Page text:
· Targeted sourcing. Given the very competitive job market, we source the best and brightest candidates for all of our openings in order to continue building our team of 10’s. We tell our company’s story and are transparent about the opportunity in our quest to provide a “professional experience of a lifetime.” Our approach tends to attract motivated professionals excited to join our fast-growing and fast-moving “rocketship”.

· Events. We promote our presence in the communities in which we live and work by participating in career fairs at local universities and colleges. Having our executives speak at engagements on topics that resonate with our targeted audience, and partaking in internationally-focused events is important to our business and recruiting process.

With so much noise and competition out there, what are the top 3 ways to attract and engage the best talent in an industry when they haven’t already reached out to you?

We create a buzz when sourcing passive candidates, attending events, or holding speaking engagements as our approach is direct, transparent, and always fun. We’re adamant that we only want those here that want to be here so, being upfront about what we’re about. As an internationally-focused, results-driven, energetic, collaborative bunch, we tend to attract similarly motivated people who are eager and passionate to continue to push our organization forward with unmatched zeal.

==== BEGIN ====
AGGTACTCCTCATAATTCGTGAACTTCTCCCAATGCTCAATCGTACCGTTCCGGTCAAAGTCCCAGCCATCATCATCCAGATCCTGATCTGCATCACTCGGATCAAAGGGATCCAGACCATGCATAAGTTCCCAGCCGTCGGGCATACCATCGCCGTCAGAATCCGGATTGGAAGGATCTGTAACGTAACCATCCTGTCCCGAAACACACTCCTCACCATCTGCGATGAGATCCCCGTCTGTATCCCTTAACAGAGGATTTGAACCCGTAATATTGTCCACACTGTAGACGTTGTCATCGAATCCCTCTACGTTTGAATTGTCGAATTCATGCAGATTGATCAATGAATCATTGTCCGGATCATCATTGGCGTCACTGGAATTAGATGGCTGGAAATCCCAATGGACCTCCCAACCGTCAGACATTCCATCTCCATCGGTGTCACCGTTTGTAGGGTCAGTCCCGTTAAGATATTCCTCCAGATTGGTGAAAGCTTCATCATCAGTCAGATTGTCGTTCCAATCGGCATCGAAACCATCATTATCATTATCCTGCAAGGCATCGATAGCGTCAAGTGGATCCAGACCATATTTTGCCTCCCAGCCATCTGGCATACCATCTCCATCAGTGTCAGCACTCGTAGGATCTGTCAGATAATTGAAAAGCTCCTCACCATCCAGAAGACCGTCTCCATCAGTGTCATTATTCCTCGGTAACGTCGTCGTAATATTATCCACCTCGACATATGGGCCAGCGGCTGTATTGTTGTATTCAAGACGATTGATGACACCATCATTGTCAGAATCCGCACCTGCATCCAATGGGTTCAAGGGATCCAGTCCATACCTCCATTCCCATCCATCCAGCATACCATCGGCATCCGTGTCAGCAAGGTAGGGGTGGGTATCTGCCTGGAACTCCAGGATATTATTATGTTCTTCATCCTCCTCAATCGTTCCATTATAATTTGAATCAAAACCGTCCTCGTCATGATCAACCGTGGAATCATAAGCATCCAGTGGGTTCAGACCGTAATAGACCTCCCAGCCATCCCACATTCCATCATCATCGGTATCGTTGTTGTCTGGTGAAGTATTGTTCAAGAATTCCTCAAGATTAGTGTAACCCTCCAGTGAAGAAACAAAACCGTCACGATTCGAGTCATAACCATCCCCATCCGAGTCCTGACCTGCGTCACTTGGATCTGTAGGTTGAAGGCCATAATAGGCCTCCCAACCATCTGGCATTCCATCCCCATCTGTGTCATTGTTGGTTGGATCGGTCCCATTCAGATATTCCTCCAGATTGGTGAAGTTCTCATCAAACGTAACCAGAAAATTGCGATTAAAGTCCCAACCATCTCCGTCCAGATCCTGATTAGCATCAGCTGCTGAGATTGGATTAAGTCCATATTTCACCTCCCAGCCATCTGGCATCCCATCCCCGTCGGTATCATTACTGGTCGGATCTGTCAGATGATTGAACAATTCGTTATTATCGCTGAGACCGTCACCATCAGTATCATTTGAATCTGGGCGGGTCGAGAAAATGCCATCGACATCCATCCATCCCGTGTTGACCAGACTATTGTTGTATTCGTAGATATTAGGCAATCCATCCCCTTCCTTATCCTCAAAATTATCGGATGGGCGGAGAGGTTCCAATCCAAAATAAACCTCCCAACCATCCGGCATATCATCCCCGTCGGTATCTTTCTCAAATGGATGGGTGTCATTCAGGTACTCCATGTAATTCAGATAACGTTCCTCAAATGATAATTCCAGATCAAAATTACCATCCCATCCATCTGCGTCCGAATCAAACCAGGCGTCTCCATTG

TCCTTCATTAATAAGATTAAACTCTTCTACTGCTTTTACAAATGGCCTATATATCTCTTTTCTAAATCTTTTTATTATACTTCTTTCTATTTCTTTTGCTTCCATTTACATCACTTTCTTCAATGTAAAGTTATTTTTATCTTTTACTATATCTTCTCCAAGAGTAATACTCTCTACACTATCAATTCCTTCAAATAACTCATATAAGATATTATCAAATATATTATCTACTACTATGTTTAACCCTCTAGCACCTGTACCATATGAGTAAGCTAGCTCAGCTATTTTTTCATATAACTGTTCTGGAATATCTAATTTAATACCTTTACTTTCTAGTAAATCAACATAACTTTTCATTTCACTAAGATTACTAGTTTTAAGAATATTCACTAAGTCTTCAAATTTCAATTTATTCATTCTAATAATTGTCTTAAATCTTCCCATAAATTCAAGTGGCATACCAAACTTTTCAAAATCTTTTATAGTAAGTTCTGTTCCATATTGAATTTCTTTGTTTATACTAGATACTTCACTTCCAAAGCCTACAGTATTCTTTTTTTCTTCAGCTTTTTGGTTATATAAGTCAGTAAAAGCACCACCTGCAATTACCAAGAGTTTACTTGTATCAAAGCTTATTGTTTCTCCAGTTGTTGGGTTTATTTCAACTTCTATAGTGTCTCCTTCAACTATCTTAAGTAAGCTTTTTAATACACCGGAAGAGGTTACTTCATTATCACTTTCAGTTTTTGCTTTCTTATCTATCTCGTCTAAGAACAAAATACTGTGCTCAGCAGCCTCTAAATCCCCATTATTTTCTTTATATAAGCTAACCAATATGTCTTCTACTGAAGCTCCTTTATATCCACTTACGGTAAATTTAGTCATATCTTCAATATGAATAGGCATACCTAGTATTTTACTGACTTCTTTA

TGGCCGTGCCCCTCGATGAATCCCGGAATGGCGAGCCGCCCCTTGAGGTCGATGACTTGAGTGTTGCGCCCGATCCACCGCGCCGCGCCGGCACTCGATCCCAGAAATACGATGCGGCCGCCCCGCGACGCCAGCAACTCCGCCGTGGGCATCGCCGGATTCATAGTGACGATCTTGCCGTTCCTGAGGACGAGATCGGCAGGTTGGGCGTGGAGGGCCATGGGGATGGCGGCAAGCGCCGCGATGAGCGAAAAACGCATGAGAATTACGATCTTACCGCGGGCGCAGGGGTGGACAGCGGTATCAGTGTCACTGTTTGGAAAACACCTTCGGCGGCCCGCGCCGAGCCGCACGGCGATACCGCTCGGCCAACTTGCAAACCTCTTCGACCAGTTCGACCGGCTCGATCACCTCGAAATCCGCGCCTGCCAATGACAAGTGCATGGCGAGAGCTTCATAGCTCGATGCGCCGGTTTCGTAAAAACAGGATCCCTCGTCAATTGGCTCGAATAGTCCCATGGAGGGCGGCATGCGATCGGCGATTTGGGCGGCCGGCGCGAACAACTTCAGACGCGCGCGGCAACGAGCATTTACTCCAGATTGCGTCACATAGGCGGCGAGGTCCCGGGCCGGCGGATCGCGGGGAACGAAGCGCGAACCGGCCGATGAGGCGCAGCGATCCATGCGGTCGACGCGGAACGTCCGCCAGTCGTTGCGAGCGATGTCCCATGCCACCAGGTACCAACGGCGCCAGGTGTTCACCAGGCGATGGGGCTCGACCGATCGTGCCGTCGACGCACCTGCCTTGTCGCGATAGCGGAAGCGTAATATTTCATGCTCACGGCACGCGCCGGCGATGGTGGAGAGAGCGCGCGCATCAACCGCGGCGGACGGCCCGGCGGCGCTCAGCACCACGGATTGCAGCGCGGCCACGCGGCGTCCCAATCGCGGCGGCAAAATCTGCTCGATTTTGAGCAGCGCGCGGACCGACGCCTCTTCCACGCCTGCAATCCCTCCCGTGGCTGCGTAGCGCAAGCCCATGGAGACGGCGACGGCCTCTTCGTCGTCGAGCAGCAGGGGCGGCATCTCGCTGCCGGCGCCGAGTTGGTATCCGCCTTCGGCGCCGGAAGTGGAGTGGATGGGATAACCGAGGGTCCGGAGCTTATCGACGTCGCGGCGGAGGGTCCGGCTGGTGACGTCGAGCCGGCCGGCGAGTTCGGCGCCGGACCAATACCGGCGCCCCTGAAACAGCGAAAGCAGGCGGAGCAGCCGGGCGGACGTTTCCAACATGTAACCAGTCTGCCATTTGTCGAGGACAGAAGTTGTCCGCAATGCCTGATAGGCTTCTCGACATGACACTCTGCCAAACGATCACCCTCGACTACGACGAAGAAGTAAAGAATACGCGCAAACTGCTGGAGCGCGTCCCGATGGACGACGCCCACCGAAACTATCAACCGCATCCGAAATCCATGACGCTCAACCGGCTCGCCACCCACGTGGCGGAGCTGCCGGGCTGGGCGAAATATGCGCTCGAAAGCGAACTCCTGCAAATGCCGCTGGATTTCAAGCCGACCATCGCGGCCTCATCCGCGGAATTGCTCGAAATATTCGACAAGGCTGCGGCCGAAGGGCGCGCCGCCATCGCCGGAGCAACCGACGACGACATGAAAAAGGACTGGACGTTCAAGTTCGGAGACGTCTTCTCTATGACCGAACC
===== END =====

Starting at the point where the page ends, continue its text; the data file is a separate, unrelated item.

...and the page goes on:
What are your most effective strategies used to retain top talent?

In my opinion, an employer should place a strong emphasis on transparency, communication, and gratitude in order to build trust which, in turn, results in loyalty.

In your experience, is it important for HR to keep up with the latest trends?

Absolutely. The foundation of the HR function is to balance the role of employee advocate while protecting the company and its success. As a result, keeping pace with what is trending well at companies is vital.

One example that resonates with me is being a results-focused organization. There is freedom with shifting the focus to working smarter, not longer. Instead of wearing insane work weeks like a badge of honor, we’re much more interested in efficiency and turning out quality work. This is all with the mindset of being of service at the core, not only to our internal and external partners, but to ourselves, which includes having a life outside of work.

Can you give an example of a creative way to increase the value provided to employees without breaking the bank?